A sophisticated phone fraud scheme which targeted large numbers of Vineyard residents last week, seeking access to their bank details, appears to have fooled very few people and netted little for the perpetrators, Island banks reported this week.

The phone calls, which began on Thursday night, purported to be from local banks, informing customers their bank cards had been suspended. The computer-generated voice on the line asked them to press one to be transferred to the security department, so the card could be re-activated.

Anyone who followed the prompt was then asked for account details. But very few people provided them.

“I don’t think they got an awful lot, which I guess is a credit to our customers here,” said Paul Watts, senior vice president at the Bank of Martha’s Vineyard.

As of Wednesday this week, only one customer of his bank had reported having given details to the scammers. That account holder had contacted the bank the following day, and transactions on the card were stopped. “They didn’t lose a dime,” Mr. Watts said.

Richard Leonard, the chief operating officer and executive vice president of the Martha’s Vineyard Savings Bank, said only a handful of his bank’s customers had responded to the requests for account information.

“There were a couple of [subsequent fraudulent] transactions for very small amounts,” he said.

Calls continued to come in on Friday night and again on Sunday afternoon, but in smaller numbers. News of the fraud attempts spread quickly, by word of mouth, through local media and warnings posted quickly on the banks’ Web sites.

The phone scam, of a type which has become widespread across the country over the past couple of years, works by systematically calling numbers within a particular area code, taking the odds that the person who answers will have an account with a given local bank or other financial institution.

The fact that someone gets a call does not reflect any breach of bank security; it is entirely random. As an example, Mr. Watts himself received a call on Thursday night, referring to an account he allegedly had with his competitor bank, the Martha’s Vineyard Savings Bank.

“My wife was quick to recognize, just amazingly, that we didn’t have an account with them,” Mr. Watts said.

It was a common experience. The banks reported a large number of the people who contacted them were bemused by the fact that they had been told an account had been suspended when no such account existed

Anecdotal evidence — no one can be sure exactly how many calls were made — suggests most calls named the Martha’s Vineyard Savings Bank, although this could be skewed by the fact that it has the largest number of account holders.

A few customers of the third local bank, Edgartown National, also were contacted but none was taken in by them, because the calls did not identify the bank by name.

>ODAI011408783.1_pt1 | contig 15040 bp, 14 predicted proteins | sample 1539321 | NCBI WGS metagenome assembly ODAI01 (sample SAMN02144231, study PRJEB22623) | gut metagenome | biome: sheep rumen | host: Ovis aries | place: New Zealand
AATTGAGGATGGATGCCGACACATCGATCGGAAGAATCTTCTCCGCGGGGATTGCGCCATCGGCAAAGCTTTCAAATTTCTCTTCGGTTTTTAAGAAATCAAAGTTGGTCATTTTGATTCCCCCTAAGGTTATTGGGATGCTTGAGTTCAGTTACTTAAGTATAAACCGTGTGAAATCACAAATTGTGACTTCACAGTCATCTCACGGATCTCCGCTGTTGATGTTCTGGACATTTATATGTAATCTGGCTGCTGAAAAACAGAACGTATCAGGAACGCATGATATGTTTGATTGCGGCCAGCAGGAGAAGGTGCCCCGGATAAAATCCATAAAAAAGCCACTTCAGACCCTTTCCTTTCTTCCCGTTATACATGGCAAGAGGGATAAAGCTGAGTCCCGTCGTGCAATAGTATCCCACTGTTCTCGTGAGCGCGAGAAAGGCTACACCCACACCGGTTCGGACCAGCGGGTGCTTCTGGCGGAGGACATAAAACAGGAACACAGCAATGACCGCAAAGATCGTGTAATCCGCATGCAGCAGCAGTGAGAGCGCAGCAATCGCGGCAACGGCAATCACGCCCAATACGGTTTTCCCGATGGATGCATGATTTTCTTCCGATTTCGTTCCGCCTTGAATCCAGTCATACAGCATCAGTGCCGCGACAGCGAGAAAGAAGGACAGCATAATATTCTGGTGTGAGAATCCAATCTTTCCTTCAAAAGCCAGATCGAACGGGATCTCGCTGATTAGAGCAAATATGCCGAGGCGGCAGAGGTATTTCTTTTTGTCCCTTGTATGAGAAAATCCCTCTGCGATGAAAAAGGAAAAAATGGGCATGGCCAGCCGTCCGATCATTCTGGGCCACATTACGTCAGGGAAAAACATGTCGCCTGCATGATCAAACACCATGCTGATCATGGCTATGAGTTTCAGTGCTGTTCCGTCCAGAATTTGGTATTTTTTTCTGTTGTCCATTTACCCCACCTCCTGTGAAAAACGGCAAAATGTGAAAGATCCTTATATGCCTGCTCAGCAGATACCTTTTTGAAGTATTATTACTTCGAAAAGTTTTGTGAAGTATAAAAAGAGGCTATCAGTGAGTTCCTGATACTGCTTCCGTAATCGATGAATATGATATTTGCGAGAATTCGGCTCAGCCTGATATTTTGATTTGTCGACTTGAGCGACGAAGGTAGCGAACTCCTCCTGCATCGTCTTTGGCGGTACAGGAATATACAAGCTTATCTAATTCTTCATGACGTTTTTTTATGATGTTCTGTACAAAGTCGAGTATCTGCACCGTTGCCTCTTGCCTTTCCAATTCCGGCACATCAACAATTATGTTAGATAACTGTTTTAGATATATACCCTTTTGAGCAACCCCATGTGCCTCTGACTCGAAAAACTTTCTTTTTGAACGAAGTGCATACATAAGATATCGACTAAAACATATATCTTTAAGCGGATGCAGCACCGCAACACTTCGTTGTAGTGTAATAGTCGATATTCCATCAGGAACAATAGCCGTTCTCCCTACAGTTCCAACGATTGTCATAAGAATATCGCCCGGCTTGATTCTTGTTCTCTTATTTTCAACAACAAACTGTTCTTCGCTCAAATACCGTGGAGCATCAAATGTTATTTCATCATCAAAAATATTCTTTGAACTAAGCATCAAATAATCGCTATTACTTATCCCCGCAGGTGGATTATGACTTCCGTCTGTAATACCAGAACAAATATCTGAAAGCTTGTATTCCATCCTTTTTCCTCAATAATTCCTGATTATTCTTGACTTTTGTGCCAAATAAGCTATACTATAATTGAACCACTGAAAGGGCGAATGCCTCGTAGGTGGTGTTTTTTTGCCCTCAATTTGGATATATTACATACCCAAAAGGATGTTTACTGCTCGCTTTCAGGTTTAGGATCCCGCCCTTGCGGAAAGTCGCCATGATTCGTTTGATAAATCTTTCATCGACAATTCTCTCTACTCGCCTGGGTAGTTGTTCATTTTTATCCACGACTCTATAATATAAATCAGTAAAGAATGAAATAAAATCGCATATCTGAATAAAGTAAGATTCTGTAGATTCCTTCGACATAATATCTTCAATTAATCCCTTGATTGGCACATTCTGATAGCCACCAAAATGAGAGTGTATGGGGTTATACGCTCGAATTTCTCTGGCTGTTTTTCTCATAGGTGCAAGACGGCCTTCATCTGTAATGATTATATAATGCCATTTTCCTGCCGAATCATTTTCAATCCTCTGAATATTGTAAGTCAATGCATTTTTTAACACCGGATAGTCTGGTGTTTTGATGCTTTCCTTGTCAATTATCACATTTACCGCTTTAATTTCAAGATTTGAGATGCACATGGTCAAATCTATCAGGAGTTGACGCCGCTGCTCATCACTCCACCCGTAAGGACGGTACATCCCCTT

“They all seemed to refer to Martha’s Vineyard Savings Bank,” said Greg Berks, vice president and chief operating officer of the bank.

Not only do the calls go to random numbers, but they appear to come from random numbers. Customers’ caller ID showed the calls as having been placed from various parts of the country, including California, Chicago, Florida and elsewhere.

“I don’t know exactly how the [scammers’] technology works, but I’m told they use VOI [Voice Over Internet] protocols to mask the real originating number,” Mr. Leonard said.

This means neither the individuals contacted, nor the banks, nor bank regulators nor phone companies can trace the origins of the calls. The scam counts on catching people when they are vulnerable.

“They did this late at night. I guess they figured people would be tired and would spit the information out before they fully realized what they were doing,” said Mr. Watts.

“They’re well organized. They hit, hit hard, and then moved on. I guess if they only get 25 accounts, it’s probably a good night’s work.”

All the bankers said people should remember that no bank would contact a customer and request information it already had.

“We harp on this all the time with our customers, that there is no legitimate bank anywhere that will call you and ask for your social security number, your mailing address, checking account number, your pin number,” Mr. Watts said.

Mr. Watts also was seeking this week to put customer concerns to rest on a second issue — the takeover of his bank’s parent company, Sovereign Bank, by the giant Spanish-based multinational, Banco Santanda SA.

Sovereign was left vulnerable after recording big losses over the past 18 months related to the mortgage crisis. Over the past couple of weeks its share price had fallen sharply, from more than $8 at the end of last month, to less then $4 when Banco Santanda moved on Monday this week.

The Spanish bank already held almost a quarter of Sovereign’s stock. The deal for the rest of the bank was worth $1.9 billion, and valued Sovereign shares at about $3.81, a premium of about 3.5 per cent on their market value immediately before the deal.

Mr. Watts said the takeover would make no difference to the bank’s Island operations.

“At this point they plan no name change, no contraction of employees. They do the same kind of loans we do. They are largely a retail and commercial lender,” he said.